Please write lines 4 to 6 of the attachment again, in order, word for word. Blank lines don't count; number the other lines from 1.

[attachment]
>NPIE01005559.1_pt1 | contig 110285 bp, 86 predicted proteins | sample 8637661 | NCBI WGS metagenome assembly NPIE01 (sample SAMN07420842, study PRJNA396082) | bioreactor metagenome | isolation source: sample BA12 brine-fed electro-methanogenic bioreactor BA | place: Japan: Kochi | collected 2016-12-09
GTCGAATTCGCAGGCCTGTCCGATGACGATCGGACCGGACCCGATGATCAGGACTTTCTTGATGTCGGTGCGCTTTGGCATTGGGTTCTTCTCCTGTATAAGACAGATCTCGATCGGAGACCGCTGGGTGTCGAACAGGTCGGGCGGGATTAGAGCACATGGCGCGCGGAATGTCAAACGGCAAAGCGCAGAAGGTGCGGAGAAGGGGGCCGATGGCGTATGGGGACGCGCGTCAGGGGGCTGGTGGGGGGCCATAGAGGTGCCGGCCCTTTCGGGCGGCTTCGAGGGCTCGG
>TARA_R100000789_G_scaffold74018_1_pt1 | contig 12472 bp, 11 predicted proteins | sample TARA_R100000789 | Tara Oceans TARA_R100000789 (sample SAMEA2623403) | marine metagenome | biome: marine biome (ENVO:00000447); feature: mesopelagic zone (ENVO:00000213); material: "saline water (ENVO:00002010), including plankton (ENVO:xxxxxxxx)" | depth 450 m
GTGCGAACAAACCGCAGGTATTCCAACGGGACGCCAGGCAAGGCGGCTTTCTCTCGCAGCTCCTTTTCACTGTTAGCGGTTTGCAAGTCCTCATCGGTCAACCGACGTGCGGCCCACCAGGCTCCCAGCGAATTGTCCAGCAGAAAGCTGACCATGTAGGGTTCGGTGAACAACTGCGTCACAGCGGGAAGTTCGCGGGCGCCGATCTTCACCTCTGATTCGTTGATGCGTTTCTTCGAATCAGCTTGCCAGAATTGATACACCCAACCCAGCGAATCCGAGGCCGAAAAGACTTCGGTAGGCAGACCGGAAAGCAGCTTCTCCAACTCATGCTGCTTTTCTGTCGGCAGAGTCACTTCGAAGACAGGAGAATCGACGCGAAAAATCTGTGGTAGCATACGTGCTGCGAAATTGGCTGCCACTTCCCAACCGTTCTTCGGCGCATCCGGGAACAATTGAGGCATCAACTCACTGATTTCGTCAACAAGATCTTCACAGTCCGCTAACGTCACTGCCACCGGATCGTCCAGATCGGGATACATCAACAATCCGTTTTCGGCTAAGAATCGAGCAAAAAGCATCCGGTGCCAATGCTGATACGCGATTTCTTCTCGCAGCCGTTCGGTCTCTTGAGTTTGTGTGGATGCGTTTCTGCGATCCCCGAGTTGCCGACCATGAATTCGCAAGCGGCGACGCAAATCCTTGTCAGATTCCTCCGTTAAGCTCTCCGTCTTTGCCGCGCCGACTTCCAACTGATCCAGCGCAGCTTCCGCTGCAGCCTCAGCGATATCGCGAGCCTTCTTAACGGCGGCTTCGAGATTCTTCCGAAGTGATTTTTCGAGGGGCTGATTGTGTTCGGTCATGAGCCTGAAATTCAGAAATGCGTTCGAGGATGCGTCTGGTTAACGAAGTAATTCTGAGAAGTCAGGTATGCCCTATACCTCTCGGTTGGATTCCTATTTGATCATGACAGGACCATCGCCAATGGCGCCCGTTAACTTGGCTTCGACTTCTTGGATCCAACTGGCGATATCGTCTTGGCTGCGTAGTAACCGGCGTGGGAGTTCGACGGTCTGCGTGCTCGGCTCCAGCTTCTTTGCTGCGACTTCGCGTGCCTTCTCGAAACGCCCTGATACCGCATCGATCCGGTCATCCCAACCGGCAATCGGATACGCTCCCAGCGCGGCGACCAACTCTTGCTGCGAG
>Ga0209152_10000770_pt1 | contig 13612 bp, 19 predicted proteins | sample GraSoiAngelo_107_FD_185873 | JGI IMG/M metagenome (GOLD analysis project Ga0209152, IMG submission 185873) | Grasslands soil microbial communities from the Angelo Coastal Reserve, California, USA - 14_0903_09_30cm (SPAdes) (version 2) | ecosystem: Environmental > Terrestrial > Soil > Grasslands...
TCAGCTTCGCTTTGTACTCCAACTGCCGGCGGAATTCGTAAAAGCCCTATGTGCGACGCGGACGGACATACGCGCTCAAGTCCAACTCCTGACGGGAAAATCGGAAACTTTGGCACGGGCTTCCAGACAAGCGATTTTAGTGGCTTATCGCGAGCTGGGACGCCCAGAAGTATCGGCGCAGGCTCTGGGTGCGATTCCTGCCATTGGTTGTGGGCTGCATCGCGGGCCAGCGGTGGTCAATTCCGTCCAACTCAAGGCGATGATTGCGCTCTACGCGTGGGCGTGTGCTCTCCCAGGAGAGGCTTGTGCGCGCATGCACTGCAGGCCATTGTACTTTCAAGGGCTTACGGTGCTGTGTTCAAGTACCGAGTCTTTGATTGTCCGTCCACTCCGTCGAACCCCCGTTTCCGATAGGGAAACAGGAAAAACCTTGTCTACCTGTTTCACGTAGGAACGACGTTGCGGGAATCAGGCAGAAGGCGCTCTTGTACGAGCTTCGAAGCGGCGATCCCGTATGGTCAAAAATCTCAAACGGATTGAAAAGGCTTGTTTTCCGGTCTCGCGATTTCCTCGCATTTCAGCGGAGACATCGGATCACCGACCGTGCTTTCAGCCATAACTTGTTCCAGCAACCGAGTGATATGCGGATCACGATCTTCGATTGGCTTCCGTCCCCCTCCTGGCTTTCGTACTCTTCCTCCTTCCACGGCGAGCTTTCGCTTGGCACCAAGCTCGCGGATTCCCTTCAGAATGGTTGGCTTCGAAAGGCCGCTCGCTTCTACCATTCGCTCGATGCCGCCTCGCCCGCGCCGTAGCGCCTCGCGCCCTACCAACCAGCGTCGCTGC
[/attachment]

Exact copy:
GTGCGAACAAACCGCAGGTATTCCAACGGGACGCCAGGCAAGGCGGCTTTCTCTCGCAGCTCCTTTTCACTGTTAGCGGTTTGCAAGTCCTCATCGGTCAACCGACGTGCGGCCCACCAGGCTCCCAGCGAATTGTCCAGCAGAAAGCTGACCATGTAGGGTTCGGTGAACAACTGCGTCACAGCGGGAAGTTCGCGGGCGCCGATCTTCACCTCTGATTCGTTGATGCGTTTCTTCGAATCAGCTTGCCAGAATTGATACACCCAACCCAGCGAATCCGAGGCCGAAAAGACTTCGGTAGGCAGACCGGAAAGCAGCTTCTCCAACTCATGCTGCTTTTCTGTCGGCAGAGTCACTTCGAAGACAGGAGAATCGACGCGAAAAATCTGTGGTAGCATACGTGCTGCGAAATTGGCTGCCACTTCCCAACCGTTCTTCGGCGCATCCGGGAACAATTGAGGCATCAACTCACTGATTTCGTCAACAAGATCTTCACAGTCCGCTAACGTCACTGCCACCGGATCGTCCAGATCGGGATACATCAACAATCCGTTTTCGGCTAAGAATCGAGCAAAAAGCATCCGGTGCCAATGCTGATACGCGATTTCTTCTCGCAGCCGTTCGGTCTCTTGAGTTTGTGTGGATGCGTTTCTGCGATCCCCGAGTTGCCGACCATGAATTCGCAAGCGGCGACGCAAATCCTTGTCAGATTCCTCCGTTAAGCTCTCCGTCTTTGCCGCGCCGACTTCCAACTGATCCAGCGCAGCTTCCGCTGCAGCCTCAGCGATATCGCGAGCCTTCTTAACGGCGGCTTCGAGATTCTTCCGAAGTGATTTTTCGAGGGGCTGATTGTGTTCGGTCATGAGCCTGAAATTCAGAAATGCGTTCGAGGATGCGTCTGGTTAACGAAGTAATTCTGAGAAGTCAGGTATGCCCTATACCTCTCGGTTGGATTCCTATTTGATCATGACAGGACCATCGCCAATGGCGCCCGTTAACTTGGCTTCGACTTCTTGGATCCAACTGGCGATATCGTCTTGGCTGCGTAGTAACCGGCGTGGGAGTTCGACGGTCTGCGTGCTCGGCTCCAGCTTCTTTGCTGCGACTTCGCGTGCCTTCTCGAAACGCCCTGATACCGCATCGATCCGGTCATCCCAACCGGCAATCGGATACGCTCCCAGCGCGGCGACCAACTCTTGCTGCGAG
>Ga0209152_10000770_pt1 | contig 13612 bp, 19 predicted proteins | sample GraSoiAngelo_107_FD_185873 | JGI IMG/M metagenome (GOLD analysis project Ga0209152, IMG submission 185873) | Grasslands soil microbial communities from the Angelo Coastal Reserve, California, USA - 14_0903_09_30cm (SPAdes) (version 2) | ecosystem: Environmental > Terrestrial > Soil > Grasslands...
TCAGCTTCGCTTTGTACTCCAACTGCCGGCGGAATTCGTAAAAGCCCTATGTGCGACGCGGACGGACATACGCGCTCAAGTCCAACTCCTGACGGGAAAATCGGAAACTTTGGCACGGGCTTCCAGACAAGCGATTTTAGTGGCTTATCGCGAGCTGGGACGCCCAGAAGTATCGGCGCAGGCTCTGGGTGCGATTCCTGCCATTGGTTGTGGGCTGCATCGCGGGCCAGCGGTGGTCAATTCCGTCCAACTCAAGGCGATGATTGCGCTCTACGCGTGGGCGTGTGCTCTCCCAGGAGAGGCTTGTGCGCGCATGCACTGCAGGCCATTGTACTTTCAAGGGCTTACGGTGCTGTGTTCAAGTACCGAGTCTTTGATTGTCCGTCCACTCCGTCGAACCCCCGTTTCCGATAGGGAAACAGGAAAAACCTTGTCTACCTGTTTCACGTAGGAACGACGTTGCGGGAATCAGGCAGAAGGCGCTCTTGTACGAGCTTCGAAGCGGCGATCCCGTATGGTCAAAAATCTCAAACGGATTGAAAAGGCTTGTTTTCCGGTCTCGCGATTTCCTCGCATTTCAGCGGAGACATCGGATCACCGACCGTGCTTTCAGCCATAACTTGTTCCAGCAACCGAGTGATATGCGGATCACGATCTTCGATTGGCTTCCGTCCCCCTCCTGGCTTTCGTACTCTTCCTCCTTCCACGGCGAGCTTTCGCTTGGCACCAAGCTCGCGGATTCCCTTCAGAATGGTTGGCTTCGAAAGGCCGCTCGCTTCTACCATTCGCTCGATGCCGCCTCGCCCGCGCCGTAGCGCCTCGCGCCCTACCAACCAGCGTCGCTGC